reply to each peer in 2 paragraphs Peer 1 : To vaccinate or to not vaccinate your child has been a more prevalent struggle in recent years, with more people questioning the safety of vaccines. Altho

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reply to each peer in 2 paragraphs

Peer 1 :

To vaccinate or to not vaccinate your child has been a more prevalent struggle in recent years, with more people questioning the safety of vaccines. Although vaccine programs are recognized as “the top public health achievement of the twentieth century,” saving millions of lives and prolonging life expectancy, the increasing number of vaccine-hesitant parents has threatened the immunity levels of masses and resulted in outbreaks of previously controlled diseases (Rus & Groselj, 2021).

There are many different reasons why parents are against vaccination, some of which include state involvement with requirements to enter public schools or safety concerns and would like the option of delaying vaccination (Rus & Groselj, 2021). As an elementary school nurse, I have seen many incidences of parents refusing to vaccinate their children resulting in parents pulling their children out of school to homeschool or going to great lengths to obtain a medical or religious exemption. Elementary-age children in South Carolina public schools must have six vaccines, including Hepatitis B, Polio, DTaP, MMR, Varicella, and Hepatitis A, having 30 days to acquire vaccines upon entering school or risk suspension until they have the required vaccines.

The incidence of vaccine-hesitant people is 90% compared to vaccine-refusing people, estimated at 5%, according to the World Health Organization Strategic Advisory Group of Experts (WHO SAGE) (Rus & Groselj, 2021). However, in a large-scale study published in more prevalent in higher income countries. In the Lancet in 2020, faith in the safety, effectiveness, and importance of vaccines improved in some areas of the world and fell in others with vaccine-hesitancy people. The WHO reported that one of the world’s top ten global health threats in 2019 was a refusal to vaccinate despite the availability of vaccines.

At an individual level, ethical dilemmas arise in parents’ hesitation in vaccinating their children, including respecting their autonomy, having the child’s best interest at heart, and contributing to herd immunity. Finding an “ethical equilibrium” is suggested in the degree of respect for parents’ level of autonomy in choosing is not a constant To vaccinate or to not vaccinate your child has been a more prevalent struggle in recent years, with more people questioning the safety of vaccines. Although vaccine programs are recognized as “the top public health achievement of the twentieth century,” saving millions of lives and prolonging life expectancy, the increasing number of vaccine-hesitant parents has threatened the immunity levels of masses and resulted in outbreaks of previously controlled diseases (Rus & Groselj, 2021).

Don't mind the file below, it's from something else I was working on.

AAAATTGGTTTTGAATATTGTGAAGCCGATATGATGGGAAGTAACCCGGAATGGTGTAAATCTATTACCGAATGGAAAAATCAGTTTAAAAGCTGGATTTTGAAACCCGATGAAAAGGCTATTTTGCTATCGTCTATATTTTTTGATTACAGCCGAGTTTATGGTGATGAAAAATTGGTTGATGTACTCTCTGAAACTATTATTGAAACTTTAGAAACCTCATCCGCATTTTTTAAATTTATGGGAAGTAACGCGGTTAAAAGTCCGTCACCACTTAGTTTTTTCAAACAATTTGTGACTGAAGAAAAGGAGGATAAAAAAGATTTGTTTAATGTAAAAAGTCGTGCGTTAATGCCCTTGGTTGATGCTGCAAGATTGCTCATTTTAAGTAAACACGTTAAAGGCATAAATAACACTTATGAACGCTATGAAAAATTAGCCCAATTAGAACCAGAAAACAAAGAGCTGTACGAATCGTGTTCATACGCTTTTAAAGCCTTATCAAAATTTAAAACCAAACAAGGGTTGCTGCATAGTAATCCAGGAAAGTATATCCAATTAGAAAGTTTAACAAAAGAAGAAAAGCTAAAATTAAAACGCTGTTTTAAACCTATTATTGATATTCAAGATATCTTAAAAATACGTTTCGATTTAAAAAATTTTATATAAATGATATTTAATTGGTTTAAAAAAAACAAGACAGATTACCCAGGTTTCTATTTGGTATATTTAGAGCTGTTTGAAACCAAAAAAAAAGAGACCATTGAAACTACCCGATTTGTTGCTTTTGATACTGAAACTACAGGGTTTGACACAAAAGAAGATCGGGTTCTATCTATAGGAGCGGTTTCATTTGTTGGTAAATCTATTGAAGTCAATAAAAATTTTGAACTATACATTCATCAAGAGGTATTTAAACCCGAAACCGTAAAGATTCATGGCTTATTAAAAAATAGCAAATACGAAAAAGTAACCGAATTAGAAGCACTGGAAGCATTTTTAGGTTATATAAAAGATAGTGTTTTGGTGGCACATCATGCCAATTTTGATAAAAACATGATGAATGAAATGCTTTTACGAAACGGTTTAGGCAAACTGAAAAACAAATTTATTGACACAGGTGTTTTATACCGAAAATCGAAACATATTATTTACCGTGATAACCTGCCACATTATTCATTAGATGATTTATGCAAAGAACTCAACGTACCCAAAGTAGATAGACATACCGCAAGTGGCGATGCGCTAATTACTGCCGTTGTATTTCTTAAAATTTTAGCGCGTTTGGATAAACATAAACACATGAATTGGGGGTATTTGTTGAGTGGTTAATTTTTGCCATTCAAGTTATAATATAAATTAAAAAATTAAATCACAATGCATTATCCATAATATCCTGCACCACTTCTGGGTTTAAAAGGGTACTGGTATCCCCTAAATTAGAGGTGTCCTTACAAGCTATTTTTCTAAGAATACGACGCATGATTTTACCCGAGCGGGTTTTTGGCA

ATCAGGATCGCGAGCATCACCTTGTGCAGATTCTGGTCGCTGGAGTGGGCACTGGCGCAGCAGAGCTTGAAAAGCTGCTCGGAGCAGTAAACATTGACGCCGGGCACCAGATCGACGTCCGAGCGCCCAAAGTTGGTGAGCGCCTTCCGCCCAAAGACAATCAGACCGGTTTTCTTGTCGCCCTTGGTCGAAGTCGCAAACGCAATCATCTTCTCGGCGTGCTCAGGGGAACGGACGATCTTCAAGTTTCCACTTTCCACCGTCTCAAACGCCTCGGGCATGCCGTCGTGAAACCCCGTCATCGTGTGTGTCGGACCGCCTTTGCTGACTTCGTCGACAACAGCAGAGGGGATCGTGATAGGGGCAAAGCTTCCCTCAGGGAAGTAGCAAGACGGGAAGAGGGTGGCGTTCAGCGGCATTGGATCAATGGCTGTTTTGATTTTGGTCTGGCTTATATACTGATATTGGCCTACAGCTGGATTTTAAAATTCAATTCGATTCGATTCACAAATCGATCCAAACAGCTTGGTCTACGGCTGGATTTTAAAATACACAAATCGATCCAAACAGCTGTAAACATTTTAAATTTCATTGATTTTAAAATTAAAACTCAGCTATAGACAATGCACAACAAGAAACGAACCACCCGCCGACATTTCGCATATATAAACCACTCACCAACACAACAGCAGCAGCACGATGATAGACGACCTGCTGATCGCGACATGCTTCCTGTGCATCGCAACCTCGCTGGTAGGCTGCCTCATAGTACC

There are many different reasons why parents are against vaccination, some of which include state involvement with requirements to enter public schools or safety concerns and would like the option of delaying vaccination (Rus & Groselj, 2021). As an elementary school nurse, I have seen many incidences of parents refusing to vaccinate their children resulting in parents pulling their children out of school to homeschool or going to great lengths to obtain a medical or religious exemption. Elementary-age children in South Carolina public schools must have six vaccines, including Hepatitis B, Polio, DTaP, MMR, Varicella, and Hepatitis A, having 30 days to acquire vaccines upon entering school or risk suspension until they have the required vaccines.